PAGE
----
Unequal vaccine distribution is battering global supply chains and sparking inflation across the globe, according to a new report from U.K.-based asset manager Schroders plc.
Global supply chain disruptions have often been attributed to diminished workforces and higher transportation costs, but the Schroders report points to something different.
“With large sections of the world yet to be vaccinated, the Delta variant has led to some countries imposing lockdown restrictions or constraints on mobility. This has caused bottlenecks to global supply chains and shortages,” it said.
Delivery times for goods have become longer and order backlogs have increased globally as a result of such supply chain disruptions, the report noted.
“With supply deliveries taking longer to meet orders, production and transportation costs are likely to increase,” the report warned. “This means suppliers have greater pricing power to pass on price rises to the consumer.”
The higher prices from supply-chain bottlenecks are viewed as temporary, the report noted. But persistent supply disruptions from Covid-19 “could mean that the impact on inflation stays longer.”
Vietnam and its supply chain have been significantly impacted by the pandemic, in part due to its low vaccination rate of 7.1%.
Out of 14 emerging markets noted in the report, Vietnam has the second longest delivery times for manufactured goods (only trailing Taiwan).
One of the causal factors to supply chain disruptions in countries with low vaccination rates has to do with public health restrictions being re-implemented and work operations being revised, or even halted.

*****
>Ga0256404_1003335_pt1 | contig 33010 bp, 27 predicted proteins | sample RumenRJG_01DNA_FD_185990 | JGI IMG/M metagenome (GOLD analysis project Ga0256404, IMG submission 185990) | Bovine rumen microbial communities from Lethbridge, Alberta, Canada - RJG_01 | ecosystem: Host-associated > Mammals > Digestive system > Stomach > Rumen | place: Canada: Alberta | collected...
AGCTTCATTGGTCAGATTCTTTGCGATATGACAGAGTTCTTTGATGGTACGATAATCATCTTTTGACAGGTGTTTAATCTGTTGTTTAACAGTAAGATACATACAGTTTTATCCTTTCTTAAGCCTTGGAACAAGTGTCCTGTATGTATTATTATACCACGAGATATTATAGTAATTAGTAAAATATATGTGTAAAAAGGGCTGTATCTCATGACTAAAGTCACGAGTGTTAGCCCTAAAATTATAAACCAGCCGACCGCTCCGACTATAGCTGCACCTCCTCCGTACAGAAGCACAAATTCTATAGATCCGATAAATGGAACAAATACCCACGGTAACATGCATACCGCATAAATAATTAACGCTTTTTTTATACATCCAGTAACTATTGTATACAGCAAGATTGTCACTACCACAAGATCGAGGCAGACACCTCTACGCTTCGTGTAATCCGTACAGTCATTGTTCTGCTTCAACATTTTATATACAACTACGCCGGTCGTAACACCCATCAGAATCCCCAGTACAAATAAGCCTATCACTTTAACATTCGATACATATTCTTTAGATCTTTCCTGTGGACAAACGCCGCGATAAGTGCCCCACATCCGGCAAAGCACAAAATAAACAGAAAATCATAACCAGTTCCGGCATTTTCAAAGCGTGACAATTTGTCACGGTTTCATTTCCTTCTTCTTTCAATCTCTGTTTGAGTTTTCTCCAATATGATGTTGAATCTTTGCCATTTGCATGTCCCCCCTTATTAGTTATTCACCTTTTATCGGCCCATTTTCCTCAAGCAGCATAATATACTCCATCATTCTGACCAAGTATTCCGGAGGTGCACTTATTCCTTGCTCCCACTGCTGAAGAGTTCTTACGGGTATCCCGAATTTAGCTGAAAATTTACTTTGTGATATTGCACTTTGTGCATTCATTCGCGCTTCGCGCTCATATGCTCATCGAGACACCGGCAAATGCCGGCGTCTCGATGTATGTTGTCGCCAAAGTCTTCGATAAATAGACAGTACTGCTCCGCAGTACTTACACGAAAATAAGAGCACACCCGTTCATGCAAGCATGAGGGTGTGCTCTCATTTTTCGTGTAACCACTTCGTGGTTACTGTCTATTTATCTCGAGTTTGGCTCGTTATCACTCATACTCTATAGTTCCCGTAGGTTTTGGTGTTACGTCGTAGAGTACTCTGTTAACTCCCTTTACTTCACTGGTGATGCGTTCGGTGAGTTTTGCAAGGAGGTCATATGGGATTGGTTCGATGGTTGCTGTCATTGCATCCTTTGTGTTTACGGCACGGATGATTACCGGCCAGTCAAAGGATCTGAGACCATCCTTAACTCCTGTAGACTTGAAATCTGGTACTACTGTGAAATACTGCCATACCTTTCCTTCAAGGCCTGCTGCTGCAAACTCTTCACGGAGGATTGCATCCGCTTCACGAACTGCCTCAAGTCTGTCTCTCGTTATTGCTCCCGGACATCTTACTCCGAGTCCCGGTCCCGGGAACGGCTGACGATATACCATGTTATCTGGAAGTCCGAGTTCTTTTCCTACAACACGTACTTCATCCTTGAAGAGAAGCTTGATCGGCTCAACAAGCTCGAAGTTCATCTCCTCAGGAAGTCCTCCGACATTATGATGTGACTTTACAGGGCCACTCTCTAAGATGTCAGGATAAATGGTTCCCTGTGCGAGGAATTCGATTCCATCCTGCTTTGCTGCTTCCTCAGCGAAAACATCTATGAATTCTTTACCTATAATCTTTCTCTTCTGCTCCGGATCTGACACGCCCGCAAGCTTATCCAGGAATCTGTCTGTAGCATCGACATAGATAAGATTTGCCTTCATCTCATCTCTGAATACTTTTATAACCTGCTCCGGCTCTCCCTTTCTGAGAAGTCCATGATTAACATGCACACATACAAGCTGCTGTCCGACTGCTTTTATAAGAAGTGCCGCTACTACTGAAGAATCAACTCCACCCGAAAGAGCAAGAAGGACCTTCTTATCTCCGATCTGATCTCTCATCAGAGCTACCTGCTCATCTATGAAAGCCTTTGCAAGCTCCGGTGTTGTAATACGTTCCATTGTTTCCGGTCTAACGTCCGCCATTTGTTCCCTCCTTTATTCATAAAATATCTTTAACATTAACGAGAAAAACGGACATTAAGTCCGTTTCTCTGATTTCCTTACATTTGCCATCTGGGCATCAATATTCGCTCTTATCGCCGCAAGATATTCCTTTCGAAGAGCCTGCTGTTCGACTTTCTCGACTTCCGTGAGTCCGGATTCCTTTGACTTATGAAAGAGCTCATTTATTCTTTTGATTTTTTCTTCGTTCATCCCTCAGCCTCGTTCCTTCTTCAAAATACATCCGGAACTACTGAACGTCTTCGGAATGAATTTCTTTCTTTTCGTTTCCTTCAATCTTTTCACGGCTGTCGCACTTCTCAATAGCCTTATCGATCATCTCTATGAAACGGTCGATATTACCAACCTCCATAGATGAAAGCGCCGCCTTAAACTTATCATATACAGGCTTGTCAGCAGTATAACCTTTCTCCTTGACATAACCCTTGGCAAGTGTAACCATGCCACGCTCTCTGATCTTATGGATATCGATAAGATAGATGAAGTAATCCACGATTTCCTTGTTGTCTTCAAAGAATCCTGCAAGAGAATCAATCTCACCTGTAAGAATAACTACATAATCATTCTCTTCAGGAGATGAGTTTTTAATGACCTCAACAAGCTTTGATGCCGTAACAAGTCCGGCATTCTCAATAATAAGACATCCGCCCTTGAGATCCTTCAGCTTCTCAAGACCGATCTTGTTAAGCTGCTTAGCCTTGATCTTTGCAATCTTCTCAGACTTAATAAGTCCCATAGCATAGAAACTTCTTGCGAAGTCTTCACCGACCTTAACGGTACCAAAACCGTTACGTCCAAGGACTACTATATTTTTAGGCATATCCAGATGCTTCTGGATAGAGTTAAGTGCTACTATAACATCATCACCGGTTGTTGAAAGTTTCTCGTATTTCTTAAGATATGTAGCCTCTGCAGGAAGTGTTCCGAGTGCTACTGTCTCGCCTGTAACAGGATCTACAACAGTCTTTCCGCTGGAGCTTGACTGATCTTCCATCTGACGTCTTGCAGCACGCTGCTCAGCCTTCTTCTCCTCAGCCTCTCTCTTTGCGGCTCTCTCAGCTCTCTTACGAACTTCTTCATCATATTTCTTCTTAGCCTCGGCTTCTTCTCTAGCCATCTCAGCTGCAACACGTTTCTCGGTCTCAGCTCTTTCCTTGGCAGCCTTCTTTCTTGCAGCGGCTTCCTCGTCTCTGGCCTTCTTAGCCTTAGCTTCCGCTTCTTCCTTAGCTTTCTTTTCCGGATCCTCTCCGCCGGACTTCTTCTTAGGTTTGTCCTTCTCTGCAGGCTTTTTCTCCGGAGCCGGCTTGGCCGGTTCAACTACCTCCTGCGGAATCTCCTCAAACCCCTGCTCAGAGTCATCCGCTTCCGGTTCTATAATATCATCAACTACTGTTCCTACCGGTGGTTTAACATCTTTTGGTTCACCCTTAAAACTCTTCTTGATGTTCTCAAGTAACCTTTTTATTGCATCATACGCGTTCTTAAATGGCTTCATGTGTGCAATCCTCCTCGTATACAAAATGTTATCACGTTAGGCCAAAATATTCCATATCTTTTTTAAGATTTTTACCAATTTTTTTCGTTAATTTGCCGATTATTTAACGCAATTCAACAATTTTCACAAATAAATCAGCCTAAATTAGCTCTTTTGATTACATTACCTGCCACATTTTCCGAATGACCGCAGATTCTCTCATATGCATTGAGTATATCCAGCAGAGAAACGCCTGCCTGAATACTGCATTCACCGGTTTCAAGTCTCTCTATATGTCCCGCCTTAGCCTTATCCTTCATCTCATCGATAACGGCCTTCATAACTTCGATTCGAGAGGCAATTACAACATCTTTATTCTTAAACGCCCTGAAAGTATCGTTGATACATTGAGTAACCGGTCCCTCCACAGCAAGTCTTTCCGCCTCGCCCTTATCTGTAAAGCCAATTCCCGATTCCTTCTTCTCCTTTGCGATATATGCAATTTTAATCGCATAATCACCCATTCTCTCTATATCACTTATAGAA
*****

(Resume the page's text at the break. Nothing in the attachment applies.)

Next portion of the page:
“The authorities in Vietnam have been forced to shut factories across the country due to the recent surge in Covid cases,” the report noted, which has affected the supply of clothing and footwear, for which Vietnam is a major exporter.
Last year, the U.S. imported more than 20% of its clothing from Vietnam. U.S. retail brands like Nike have been cautioning consumers and its retailers about delays, shortages and the potential of price increases.
Getting people vaccinated in emerging markets would allow those governments to move away from zero-Covid strategies and re-open their economies, leading to economic growth and easing supply and price pressures, the report stated.
“That said, the impacts from bottlenecks to the supply-chain are often thought of as temporary. But the longer they persist, the risk is that this feeds into underlying inflation in a meaningful way. This would put more pressure on central banks worldwide to tighten policy sooner rather than later.”